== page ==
From classical to jazz, students and teachers share the joy of music in applied study lessons

83
Lulu Wiesemann’s (senior) voice lesson with instructor Karen Hogle Brown and staff accompanist Alan Geier at Remsen Bird Hillside Theater at Occidental College in Los Angeles, CA. Nov. 11, 2021. Lucy Krause/The Occidental

Every Thursday around noon, Eli Friedman (sophomore) walks into Booth 226, a room overlooking the Academic Quad on one end and Booth fountain, the music department’s architectural centerpiece, on the other. Friedman then takes out his Ibanez guitar, plugs it into an amplifier, and starts jamming to tunes like “Caravan” and “On Green Dolphin Street” with Riner Scivally ’73, one of music department’s guitar instructors.

The guitar course Friedman is taking this semester is one of 26 instrumental courses Occidental’s music department offered in Fall 2021 through its Music Applied Study curriculum. Every semester, these courses are open to students of all majors and skill levels who are interested in learning an instrument or singing. According to Desiree La Vertu, director of choral and vocal activities, the music department looks for active, performing musicians who are also capable teachers.

“We want our instructors to be first-rate musicians and first-rate pedagogues,” La Vertu said. “In fact, all of our string instructors play for the LA Phil.”

Having graduated from Occidental in the 70s, Scivally said he perfected his guitar skills under the instruction of Darryl Denning, a Southern California native who toured Russia with the Occidental College Chorus in the early 1990s. After Occidental, Scivally earned a Master of Music degree from USC and became a recording guitarist. He has been teaching guitar at Occidental for over 20 years.

“I just liked music and I liked playing with other people,” Scivally said. “Music, for me anyway, has not been real profitable, but it has been quite rewarding.”

Friedman said Scivally introduced him to jazz guitar and expanded his musical interests.

“I think [the lessons] are really helping me develop my playing, improvising and technique, and just having a lot more chords in my vocabulary,” Friedman said. “I definitely need to work on reading music.”

According to Friedman, he has been playing guitar for seven years now, starting when he was gifted a ruby red Ovation Celebrity Elite guitar in middle school.

“It was for my Bar Mitzvah, I got my first guitar as a present — it was a guitar and a check for lessons,” Friedman said. “That just kind of rolled and I fell in love with it. It’s like developing a relationship, almost like with a person.”

Scivally said if a student is new to guitar, he would assign pieces from the classical guitar tradition, while more advanced students can try out genres like jazz and flamenco.

“[Classical guitar] is a bit easier to teach because you have the music and it’s all written down, and I can show the student what to do with their fingers,” Scivally said. “Teaching a student to improvise [in jazz] is more difficult because they have to have a certain amount of prerequisites — they have to be able to play already.”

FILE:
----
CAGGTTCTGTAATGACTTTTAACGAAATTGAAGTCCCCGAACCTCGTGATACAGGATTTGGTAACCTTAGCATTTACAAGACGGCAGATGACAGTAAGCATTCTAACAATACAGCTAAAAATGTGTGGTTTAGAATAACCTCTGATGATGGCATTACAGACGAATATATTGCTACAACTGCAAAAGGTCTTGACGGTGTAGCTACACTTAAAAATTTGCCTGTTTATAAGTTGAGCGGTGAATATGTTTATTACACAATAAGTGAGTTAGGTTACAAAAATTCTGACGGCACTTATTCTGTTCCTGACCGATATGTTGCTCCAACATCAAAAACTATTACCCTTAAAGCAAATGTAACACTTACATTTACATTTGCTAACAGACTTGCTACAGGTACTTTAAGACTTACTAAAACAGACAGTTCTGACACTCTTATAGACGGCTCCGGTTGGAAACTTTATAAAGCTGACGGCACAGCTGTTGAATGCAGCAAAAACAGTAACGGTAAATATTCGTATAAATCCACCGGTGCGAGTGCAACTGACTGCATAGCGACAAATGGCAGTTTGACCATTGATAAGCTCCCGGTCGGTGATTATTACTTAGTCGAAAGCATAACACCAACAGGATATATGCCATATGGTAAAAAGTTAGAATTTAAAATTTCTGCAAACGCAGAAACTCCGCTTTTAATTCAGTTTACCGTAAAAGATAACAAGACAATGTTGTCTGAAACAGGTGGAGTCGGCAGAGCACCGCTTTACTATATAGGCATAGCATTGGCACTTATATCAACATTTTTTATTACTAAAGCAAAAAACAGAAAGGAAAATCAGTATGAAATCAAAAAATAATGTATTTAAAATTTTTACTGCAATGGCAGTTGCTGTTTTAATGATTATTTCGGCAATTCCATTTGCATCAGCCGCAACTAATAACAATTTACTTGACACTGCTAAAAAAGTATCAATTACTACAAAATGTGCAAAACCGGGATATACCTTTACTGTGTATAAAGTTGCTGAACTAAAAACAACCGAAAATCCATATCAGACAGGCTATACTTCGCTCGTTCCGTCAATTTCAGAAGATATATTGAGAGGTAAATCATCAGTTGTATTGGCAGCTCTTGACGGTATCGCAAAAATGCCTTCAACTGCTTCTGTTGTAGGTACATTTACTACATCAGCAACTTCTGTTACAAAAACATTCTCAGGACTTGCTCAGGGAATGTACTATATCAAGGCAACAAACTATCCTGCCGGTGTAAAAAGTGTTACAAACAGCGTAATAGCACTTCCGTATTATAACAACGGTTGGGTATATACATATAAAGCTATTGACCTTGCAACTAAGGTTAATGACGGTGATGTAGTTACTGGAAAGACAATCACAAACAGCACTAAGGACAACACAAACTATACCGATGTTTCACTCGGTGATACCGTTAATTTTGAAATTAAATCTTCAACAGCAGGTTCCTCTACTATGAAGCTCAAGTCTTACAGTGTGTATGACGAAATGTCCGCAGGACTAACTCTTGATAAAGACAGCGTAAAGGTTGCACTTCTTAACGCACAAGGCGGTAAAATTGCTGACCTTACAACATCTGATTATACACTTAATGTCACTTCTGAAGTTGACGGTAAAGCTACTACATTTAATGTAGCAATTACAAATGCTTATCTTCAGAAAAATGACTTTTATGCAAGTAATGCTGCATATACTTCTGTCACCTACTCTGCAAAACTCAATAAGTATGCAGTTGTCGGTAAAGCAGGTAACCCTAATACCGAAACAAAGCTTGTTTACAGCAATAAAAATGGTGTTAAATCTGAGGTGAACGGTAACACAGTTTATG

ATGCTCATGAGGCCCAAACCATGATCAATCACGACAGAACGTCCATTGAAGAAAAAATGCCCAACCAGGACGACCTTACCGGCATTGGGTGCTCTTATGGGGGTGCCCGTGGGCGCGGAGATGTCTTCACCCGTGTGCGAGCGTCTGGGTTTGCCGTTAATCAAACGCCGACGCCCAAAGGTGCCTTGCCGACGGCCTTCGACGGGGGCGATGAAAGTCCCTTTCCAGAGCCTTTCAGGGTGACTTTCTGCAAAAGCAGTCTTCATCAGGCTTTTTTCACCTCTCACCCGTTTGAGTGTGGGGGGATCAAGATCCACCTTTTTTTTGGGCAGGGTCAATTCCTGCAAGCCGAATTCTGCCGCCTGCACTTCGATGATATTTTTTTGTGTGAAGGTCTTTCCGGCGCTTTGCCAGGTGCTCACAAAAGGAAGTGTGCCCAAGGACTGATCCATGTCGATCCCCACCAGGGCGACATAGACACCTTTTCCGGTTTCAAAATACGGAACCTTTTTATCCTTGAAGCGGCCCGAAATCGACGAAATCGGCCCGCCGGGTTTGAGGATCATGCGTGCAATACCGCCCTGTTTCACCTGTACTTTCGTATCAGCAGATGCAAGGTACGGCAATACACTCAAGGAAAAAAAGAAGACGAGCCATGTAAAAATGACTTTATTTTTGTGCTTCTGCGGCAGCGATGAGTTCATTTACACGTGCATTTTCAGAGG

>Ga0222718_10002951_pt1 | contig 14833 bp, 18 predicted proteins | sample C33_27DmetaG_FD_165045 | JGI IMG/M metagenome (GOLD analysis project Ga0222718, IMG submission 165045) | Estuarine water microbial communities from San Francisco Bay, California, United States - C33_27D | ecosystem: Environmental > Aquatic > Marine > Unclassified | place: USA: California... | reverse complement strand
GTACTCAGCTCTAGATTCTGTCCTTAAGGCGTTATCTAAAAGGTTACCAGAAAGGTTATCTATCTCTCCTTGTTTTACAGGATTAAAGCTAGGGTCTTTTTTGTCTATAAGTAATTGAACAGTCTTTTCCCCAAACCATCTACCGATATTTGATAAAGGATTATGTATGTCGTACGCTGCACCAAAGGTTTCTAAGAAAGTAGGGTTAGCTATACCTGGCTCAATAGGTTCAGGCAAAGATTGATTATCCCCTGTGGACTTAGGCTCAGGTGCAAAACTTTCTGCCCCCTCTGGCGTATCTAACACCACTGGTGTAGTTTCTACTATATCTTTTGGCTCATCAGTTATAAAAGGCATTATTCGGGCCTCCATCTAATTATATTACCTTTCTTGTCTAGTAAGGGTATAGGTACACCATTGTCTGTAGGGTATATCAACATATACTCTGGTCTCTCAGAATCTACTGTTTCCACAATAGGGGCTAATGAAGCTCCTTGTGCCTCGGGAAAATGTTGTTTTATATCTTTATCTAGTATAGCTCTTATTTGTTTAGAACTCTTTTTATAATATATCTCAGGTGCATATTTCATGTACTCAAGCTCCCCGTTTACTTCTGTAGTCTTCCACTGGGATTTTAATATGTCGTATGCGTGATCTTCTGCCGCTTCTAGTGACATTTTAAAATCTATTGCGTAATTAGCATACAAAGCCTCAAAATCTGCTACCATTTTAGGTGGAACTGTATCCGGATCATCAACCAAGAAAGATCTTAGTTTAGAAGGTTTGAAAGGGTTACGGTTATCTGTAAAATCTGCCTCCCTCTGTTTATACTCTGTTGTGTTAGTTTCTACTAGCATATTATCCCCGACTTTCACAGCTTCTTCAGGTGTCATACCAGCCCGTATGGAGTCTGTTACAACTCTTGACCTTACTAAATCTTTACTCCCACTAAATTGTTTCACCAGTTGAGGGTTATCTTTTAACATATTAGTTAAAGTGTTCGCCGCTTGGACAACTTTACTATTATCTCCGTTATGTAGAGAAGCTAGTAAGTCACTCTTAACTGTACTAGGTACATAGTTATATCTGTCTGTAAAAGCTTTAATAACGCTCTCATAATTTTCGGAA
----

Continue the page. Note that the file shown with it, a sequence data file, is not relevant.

Lucas Jen (first year) has been learning guitar for a year. During lessons, he and Scivally often go on tangents to focus on specific chords, or inverting a segment to make it sound more interesting. According to Jen, these tangential moments are useful for him because he’s just starting off with guitar.

“You get to a certain point when you’re advanced, when you need to practice specific things to up your game,” Jen said. “[But] I’m at the point where I can soak up anything and it helps.”

The Music Applied Study lessons also include vocal lessons. Sofia Delgado (junior) is a member of the Occidental Glee Club and is learning to perform songs in La Vertu’s voice class. Delgado said the voice lessons provided more opportunities for her to learn from La Vertu.

“I do [receive] a lot of instruction in general from Desiree in the Glee Club, but there’s no opportunity to fine-tune everyone’s voices, because we’re just working as a collective,” Delgado said.

According to Chris Kim, Choi family director of instrumental music and conductor of the Occidental Symphony Orchestra, Occidental carries a unique advantage in that lessons are available to all majors, unlike conservatories and music schools where only music majors tend to have access to private instrumental instruction.

Because the department brings in outside musicians as teachers, students are charged an additional cost, although the department also provides scholarships to students who are financially challenged, according to David Kasunic, music department chair. Kasunic said he is working to fundraise a specialized pool of funds that would allow more students to receive scholarships and a higher compensation for the instructors.

Delgado said she encourages those who are considering music courses to enroll in the program.

“I would just encourage anyone who wants to sign up for voice class to sign up because it’s worth it,” Delgado said. “For anybody of any skill level, you don’t need to be an incredible singer who’s had years of experience to join these classes. I think they’re very inclusive and very welcoming.”